he Earth Observing System (EOS) is a series of polar-orbiting and low-inclination satellites for long-term global observations of the land surface, biosphere, solid Earth, atmosphere, and oceans, and is the centerpiece of Mission to Planet Earth (MTPE). In tandem with EOS, platforms from Europe, Japan, and US will establish an international Earth-observing capability that will operate for at least 15 years and allow scientists to obtain information covering all major Earth system processes.

SOLSTICE II is one of 20 instruments selected for flight and will be designed, built, and operated at the Laboratory for Atmospheric and Space Physics (LASP) at the University of Colorado, Boulder.

Coming Soon:

EOS SOLSTICE Project Overview

OS SOLSTICE or SOLSTICE II will provide precise daily measurements of the full-disk solar ultraviolet (UV) irradiance between 5 and 440 nm. The sun's UV radiation is the dominant energy source to the Earth's atmosphere, where small changes in the radiation field have an important effect on atmospheric temperature, chemistry, structure, and dynamics. Moreover, even small alterations in the atmosphere (e.g., small changes in total ozone) can produce dramatic differences in the solar radiation reaching the Earth's surface. Measuring small changes in solar UV irradiance will improve understanding of corresponding changes in the photochemistry, dynamics, and energy balance of the middle atmosphere. Changes resulting from the 27-day solar rotation and the 11-year solar cycle will receive emphasis, as will those arising from solar flare incidents. SOLSTICE II will continue the UV observations initiated by its predecessor aboard the Upper Atmosphere Research Satellite (UARS).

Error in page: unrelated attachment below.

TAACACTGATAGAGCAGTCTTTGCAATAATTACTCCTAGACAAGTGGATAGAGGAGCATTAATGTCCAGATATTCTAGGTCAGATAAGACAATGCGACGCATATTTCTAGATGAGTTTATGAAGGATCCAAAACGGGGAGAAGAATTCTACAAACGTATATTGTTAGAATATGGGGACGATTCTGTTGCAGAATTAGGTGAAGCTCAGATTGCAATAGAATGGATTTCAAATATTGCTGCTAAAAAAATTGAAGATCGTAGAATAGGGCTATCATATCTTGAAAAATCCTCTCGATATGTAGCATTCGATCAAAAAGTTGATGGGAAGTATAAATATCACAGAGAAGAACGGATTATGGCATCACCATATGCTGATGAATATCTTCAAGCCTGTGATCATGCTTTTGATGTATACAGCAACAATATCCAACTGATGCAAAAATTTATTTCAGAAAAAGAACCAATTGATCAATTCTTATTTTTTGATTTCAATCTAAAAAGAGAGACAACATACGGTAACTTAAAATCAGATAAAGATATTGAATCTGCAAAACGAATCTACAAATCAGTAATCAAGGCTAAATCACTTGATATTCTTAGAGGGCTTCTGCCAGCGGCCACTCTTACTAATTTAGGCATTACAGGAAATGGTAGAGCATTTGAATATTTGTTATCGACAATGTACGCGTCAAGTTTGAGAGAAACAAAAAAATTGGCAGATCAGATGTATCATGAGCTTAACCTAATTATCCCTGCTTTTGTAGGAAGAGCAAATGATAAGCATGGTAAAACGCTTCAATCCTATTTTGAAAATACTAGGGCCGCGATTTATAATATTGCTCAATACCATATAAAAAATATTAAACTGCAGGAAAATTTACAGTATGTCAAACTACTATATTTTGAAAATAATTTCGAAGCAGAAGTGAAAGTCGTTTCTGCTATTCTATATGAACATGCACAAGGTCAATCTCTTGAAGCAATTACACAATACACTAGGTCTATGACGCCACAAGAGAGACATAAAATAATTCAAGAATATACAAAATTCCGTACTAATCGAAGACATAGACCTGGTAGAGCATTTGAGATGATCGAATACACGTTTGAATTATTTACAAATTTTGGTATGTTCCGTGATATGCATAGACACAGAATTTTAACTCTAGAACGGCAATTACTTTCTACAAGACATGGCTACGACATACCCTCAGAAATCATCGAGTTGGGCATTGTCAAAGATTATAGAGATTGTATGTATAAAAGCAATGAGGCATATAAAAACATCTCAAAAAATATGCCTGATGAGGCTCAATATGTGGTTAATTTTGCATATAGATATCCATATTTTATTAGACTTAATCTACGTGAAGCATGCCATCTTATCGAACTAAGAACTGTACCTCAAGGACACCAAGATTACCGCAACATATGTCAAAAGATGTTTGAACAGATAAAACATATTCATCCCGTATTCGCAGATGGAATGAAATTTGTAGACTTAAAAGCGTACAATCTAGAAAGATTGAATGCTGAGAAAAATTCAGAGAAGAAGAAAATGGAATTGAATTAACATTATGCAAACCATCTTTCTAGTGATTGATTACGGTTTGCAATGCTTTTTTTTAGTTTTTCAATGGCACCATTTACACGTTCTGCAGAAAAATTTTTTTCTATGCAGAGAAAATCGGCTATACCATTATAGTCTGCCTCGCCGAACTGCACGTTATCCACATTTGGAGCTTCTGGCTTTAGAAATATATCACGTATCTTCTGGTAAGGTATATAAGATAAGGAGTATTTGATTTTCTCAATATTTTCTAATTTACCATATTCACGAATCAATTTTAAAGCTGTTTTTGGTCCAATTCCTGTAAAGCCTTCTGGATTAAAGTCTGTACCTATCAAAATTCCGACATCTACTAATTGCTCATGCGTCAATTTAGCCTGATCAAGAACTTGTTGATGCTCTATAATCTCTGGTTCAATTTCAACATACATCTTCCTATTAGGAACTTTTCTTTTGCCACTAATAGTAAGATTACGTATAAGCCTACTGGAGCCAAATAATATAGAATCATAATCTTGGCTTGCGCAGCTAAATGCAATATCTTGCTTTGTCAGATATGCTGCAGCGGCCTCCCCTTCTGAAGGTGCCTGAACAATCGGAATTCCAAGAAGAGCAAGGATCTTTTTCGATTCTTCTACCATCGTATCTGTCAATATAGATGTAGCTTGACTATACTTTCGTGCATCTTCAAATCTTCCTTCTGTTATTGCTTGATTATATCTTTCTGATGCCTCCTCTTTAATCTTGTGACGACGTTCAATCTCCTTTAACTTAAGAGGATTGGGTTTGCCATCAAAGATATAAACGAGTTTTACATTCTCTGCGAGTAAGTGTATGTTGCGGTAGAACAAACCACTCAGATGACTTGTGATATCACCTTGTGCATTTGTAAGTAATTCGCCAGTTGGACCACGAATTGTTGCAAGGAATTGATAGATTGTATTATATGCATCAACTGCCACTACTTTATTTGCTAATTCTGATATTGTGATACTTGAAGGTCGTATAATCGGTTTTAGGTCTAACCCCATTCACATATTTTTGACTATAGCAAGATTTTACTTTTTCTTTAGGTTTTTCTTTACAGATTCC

The SOLSTICE II instrument consists of a five channel spectrometer together with the required gimbal system to point the instrument at the sun and selected stars. The stellar targets, observed with the same optics and detectors as those directed at the sun, are essential for they determine the long-term drift correction to the SOLSTICE II calibration. The ensemble average flux from these 30 or so bright early-type stars should remain absolutely constant over arbitrarily long time periods. This unique method thereby establishes the instrument response as a function of time throughout the EOS mission and yields time series of solar variability that are completely corrected for instrumental drift.

        The investigation will also model the penetration of solar radiation down into the Earth's atmosphere and establish the radiation field at all locations and altitudes, including the Earth's surface. In certain wavelength intervals, the depth of penetration varies dramatically due to details in the atmospheric absorption, and calculations require solar data with very high spectral resolution. To accommodate these measurements, a separate, high-resolution spectrometer channel is included. The standard SOLSTICE II data product will be a daily average of the solar UV irradiance from 5 to 440 nm. More specifically, data products will consist of solar UV irradiance from 30 to 440 nm, the solar UV irradiance from 115 to 320 nm at much higher resolution, and extreme UV irradiance between 5 and 20 nm.

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